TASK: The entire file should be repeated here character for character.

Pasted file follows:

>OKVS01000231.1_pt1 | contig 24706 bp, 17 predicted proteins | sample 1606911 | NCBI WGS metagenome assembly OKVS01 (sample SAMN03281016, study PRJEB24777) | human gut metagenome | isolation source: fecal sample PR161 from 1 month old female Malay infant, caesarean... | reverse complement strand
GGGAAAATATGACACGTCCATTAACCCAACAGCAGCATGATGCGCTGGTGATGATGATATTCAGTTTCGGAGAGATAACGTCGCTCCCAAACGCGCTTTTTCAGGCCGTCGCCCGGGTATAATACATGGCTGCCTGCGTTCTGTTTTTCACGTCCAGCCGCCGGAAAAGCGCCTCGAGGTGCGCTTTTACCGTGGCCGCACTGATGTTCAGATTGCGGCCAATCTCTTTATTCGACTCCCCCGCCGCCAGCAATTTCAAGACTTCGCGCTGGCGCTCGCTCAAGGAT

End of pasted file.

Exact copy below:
>OKVS01000231.1_pt1 | contig 24706 bp, 17 predicted proteins | sample 1606911 | NCBI WGS metagenome assembly OKVS01 (sample SAMN03281016, study PRJEB24777) | human gut metagenome | isolation source: fecal sample PR161 from 1 month old female Malay infant, caesarean... | reverse complement strand
GGGAAAATATGACACGTCCATTAACCCAACAGCAGCATGATGCGCTGGTGATGATGATATTCAGTTTCGGAGAGATAACGTCGCTCCCAAACGCGCTTTTTCAGGCCGTCGCCCGGGTATAATACATGGCTGCCTGCGTTCTGTTTTTCACGTCCAGCCGCCGGAAAAGCGCCTCGAGGTGCGCTTTTACCGTGGCCGCACTGATGTTCAGATTGCGGCCAATCTCTTTATTCGACTCCCCCGCCGCCAGCAATTTCAAGACTTCGCGCTGGCGCTCGCTCAAGGAT